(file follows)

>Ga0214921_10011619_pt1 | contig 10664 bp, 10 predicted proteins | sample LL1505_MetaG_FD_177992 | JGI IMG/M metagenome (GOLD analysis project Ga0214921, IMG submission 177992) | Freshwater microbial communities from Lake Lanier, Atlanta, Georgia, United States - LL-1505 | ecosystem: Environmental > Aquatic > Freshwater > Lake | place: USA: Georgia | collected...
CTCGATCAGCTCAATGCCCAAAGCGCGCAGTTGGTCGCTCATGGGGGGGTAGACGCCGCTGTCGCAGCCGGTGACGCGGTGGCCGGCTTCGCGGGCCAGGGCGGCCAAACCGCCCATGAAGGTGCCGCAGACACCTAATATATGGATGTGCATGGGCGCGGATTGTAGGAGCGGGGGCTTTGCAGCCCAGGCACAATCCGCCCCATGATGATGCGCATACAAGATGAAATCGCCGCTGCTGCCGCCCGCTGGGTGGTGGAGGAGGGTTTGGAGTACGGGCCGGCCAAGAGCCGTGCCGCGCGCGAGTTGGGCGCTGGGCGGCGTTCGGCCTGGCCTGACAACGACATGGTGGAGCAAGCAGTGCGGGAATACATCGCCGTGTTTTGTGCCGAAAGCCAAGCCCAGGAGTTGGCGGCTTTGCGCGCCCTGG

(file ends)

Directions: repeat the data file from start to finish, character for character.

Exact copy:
>Ga0214921_10011619_pt1 | contig 10664 bp, 10 predicted proteins | sample LL1505_MetaG_FD_177992 | JGI IMG/M metagenome (GOLD analysis project Ga0214921, IMG submission 177992) | Freshwater microbial communities from Lake Lanier, Atlanta, Georgia, United States - LL-1505 | ecosystem: Environmental > Aquatic > Freshwater > Lake | place: USA: Georgia | collected...
CTCGATCAGCTCAATGCCCAAAGCGCGCAGTTGGTCGCTCATGGGGGGGTAGACGCCGCTGTCGCAGCCGGTGACGCGGTGGCCGGCTTCGCGGGCCAGGGCGGCCAAACCGCCCATGAAGGTGCCGCAGACACCTAATATATGGATGTGCATGGGCGCGGATTGTAGGAGCGGGGGCTTTGCAGCCCAGGCACAATCCGCCCCATGATGATGCGCATACAAGATGAAATCGCCGCTGCTGCCGCCCGCTGGGTGGTGGAGGAGGGTTTGGAGTACGGGCCGGCCAAGAGCCGTGCCGCGCGCGAGTTGGGCGCTGGGCGGCGTTCGGCCTGGCCTGACAACGACATGGTGGAGCAAGCAGTGCGGGAATACATCGCCGTGTTTTGTGCCGAAAGCCAAGCCCAGGAGTTGGCGGCTTTGCGCGCCCTGG